In order to be covered under the LHWCA, an employee must satisfy both a "situs" and a "status" requirement. Northeast Marine Terminal Co. v. Caputo, 432 U.S. 249, 265, 279, 97 S. Ct. 2348, 2358, 2365, 53 L. Ed. 2d 320 (1977). To meet the "situs" test, an employee's injuries must occur "upon the navigable waters of the United States (including any adjoining pier, wharf, dry dock, terminal, building way, marine railway, or other adjoining area customarily used by an employer in loading, unloading, repairing, dismantling, or building a vessel)." 33 U.S.C. § 903(a) (1988). Here, Pittman concedes that Simonds' injury on Pier 12 meets the "situs" requirement.

To satisfy the "status" requirement, a person must be "engaged in maritime employment, including any longshoreman or other person engaged in longshoring operations, [or be a] harbor-worker including a ship repairman, shipbuilder, and ship-breaker...." 33 U.S.C. § 902(3) (1988).4  We must decide whether Simonds was engaged in maritime employment within the meaning of the statute. It is widely held that, aside from the occupations specifically enumerated in Sec. 902(3), land-based activity is considered maritime employment only if it is an "integral or essential part of loading or unloading a vessel." Chesapeake & Ohio Ry. Co. v. Schwalb, 493 U.S. 40, 45, 110 S. Ct. 381, 384, 107 L. Ed. 2d 278 (1989); see also Prevetire, 27 F.3d 985, 989; Etheridge v. Norfolk & W. Ry. Co., 9 F.3d 1087, 1089 (4th Cir. 1993).

Pittman's contention that Simonds' duties as a welder were not maritime employment is two-fold. First, because his tasks did not directly involve the loading or unloading of a vessel, Simonds was, at most, servicing a pipeline conduit through which steam, water, and fuel traveled from the navy base to the dock for future transfer and use on the ships, not directly to the ships. Second, Pittman argues that there is an implicit requirement that the items loaded or unloaded be cargo, not mere ship supplies such as steam, water, and fuel.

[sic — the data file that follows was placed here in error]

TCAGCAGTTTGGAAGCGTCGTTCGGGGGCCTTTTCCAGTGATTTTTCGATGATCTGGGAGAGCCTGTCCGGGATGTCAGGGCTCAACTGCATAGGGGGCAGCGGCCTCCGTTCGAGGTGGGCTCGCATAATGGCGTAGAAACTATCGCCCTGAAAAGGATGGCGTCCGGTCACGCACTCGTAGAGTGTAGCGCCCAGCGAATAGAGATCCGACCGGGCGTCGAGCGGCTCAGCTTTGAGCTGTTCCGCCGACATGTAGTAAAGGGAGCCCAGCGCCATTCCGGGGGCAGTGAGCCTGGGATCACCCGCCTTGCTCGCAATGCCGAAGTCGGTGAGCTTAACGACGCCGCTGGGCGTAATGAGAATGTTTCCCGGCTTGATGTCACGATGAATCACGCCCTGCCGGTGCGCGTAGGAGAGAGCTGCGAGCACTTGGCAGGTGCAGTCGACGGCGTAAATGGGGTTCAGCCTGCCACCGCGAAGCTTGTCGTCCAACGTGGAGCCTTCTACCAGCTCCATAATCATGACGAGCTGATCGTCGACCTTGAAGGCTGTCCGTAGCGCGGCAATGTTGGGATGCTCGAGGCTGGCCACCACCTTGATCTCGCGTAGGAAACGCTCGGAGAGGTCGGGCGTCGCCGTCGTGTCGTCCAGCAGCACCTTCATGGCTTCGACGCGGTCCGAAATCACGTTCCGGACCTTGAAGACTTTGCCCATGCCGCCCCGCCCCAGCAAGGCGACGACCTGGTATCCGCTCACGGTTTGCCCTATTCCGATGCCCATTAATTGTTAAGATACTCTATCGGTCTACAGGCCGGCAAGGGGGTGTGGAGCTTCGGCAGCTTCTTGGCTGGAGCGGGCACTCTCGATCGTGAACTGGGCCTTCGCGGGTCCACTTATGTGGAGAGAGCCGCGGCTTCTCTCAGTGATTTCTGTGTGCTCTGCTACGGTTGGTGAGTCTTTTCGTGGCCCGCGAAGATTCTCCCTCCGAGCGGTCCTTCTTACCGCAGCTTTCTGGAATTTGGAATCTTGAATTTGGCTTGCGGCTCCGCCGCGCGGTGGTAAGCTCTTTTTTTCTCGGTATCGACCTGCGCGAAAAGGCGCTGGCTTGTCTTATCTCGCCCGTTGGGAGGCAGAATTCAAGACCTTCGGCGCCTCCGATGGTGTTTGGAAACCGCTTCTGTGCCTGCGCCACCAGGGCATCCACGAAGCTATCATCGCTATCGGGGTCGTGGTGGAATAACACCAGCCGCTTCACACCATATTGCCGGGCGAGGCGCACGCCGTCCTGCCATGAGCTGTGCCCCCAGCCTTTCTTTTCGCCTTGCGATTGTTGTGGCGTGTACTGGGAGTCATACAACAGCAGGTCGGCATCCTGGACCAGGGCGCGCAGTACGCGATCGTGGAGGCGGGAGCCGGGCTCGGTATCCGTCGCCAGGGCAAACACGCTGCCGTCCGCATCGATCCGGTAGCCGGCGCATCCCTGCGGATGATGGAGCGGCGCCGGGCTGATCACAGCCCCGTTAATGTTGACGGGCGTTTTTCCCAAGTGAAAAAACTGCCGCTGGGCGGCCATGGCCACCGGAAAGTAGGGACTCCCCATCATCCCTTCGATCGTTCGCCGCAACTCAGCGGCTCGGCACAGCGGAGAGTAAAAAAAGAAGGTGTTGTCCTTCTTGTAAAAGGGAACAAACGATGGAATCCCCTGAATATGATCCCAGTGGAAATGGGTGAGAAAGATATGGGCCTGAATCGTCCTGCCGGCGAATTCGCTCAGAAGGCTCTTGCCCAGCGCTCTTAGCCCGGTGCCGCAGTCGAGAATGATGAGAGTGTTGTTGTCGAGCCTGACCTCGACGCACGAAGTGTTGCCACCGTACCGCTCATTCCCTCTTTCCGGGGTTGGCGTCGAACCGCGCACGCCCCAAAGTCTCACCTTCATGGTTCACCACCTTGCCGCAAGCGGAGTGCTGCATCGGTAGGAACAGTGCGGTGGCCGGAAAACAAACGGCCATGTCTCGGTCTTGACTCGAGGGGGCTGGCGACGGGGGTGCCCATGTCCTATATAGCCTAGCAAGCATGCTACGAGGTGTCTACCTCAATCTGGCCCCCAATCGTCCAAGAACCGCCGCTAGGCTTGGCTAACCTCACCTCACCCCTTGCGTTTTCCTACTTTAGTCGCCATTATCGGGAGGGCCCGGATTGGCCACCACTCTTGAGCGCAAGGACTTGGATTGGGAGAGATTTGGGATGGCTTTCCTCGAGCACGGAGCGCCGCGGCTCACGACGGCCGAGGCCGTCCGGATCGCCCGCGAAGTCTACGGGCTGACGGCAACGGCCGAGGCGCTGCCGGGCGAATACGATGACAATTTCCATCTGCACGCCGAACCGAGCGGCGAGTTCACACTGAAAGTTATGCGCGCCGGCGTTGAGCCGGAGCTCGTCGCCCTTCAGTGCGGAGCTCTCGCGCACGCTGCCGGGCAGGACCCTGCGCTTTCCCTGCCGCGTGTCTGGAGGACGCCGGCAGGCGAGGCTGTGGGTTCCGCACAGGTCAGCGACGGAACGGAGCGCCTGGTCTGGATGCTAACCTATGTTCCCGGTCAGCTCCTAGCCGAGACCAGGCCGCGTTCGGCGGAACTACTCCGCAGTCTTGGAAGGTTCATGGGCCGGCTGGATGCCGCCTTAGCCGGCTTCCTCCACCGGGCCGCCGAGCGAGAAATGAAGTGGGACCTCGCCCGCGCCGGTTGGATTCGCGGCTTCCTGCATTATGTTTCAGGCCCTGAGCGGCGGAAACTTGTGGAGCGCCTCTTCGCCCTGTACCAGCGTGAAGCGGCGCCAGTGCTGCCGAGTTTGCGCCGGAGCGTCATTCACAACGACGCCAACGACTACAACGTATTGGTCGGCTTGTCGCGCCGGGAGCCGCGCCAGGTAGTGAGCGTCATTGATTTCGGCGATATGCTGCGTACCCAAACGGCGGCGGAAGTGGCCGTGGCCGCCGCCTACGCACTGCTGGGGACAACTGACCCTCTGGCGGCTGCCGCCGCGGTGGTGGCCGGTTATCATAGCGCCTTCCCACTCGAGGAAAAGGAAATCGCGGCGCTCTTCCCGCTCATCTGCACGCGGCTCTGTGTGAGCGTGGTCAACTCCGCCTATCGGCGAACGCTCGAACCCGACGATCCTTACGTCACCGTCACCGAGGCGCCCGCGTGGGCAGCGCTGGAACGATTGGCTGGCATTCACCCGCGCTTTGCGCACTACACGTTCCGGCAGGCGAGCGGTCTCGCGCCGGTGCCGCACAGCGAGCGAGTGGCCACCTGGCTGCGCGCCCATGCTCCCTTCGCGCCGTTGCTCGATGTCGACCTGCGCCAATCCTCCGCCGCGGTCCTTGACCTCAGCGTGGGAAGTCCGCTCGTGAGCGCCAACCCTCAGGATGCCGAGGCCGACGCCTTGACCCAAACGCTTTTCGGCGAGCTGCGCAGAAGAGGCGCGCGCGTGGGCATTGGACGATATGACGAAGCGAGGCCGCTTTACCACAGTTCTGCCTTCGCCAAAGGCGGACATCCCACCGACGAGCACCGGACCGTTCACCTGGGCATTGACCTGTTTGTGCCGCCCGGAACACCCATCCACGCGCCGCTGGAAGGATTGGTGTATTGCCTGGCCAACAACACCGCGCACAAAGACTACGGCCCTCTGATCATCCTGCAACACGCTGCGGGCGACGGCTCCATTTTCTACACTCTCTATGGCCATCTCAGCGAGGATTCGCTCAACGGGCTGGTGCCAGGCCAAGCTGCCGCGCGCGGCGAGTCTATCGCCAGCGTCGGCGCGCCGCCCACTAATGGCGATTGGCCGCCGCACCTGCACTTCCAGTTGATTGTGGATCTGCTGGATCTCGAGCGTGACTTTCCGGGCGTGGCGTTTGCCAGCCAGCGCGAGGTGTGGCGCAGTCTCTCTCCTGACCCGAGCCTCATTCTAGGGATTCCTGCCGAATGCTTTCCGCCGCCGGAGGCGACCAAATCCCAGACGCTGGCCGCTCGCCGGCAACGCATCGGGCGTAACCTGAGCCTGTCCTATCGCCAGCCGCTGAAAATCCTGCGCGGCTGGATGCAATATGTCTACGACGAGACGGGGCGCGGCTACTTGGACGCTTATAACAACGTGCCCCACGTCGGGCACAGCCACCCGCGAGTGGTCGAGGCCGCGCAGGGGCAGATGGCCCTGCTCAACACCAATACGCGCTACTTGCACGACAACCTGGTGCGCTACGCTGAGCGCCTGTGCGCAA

We agree with the Director that Simonds was engaged in maritime employment. In Schwalb, 493 U.S. at 47, 110 S. Ct. at 385, the Court stated:

[E]mployees who are injured while maintaining or repairing equipment essential to the loading or unloading process are covered by the Act. Such employees are engaged in activity that is an integral part of and essential to those overall processes. That is all that Sec. 902(3) requires.... Someone who repairs or maintains a piece of loading equipment is just as vital to and an integral part of the loading process as the operator of the equipment.

Moreover, in Herb's Welding Inc. v. Gray, 470 U.S. 414, 420, 105 S. Ct. 1421, 1425, 84 L. Ed. 2d 406 (1985), the Court, when discussing congressional intent behind the 1972 amendments to the LHWCA, stated, " [t]he most important of Congress' concerns ... was the desire to extend coverage to ... [those] who were injured while on piers, docks, and other areas customarily used to load and unload ships...." We also note that Sec. 902(3) is to be "liberally construed to favor coverage under the LHWCA." Prevetire, 27 F.3d 985, 988; see also Northeast Marine Terminal Co. v. Caputo, 432 U.S. 249, 268, 97 S. Ct. 2348, 2359, 53 L. Ed. 2d 320 (1977).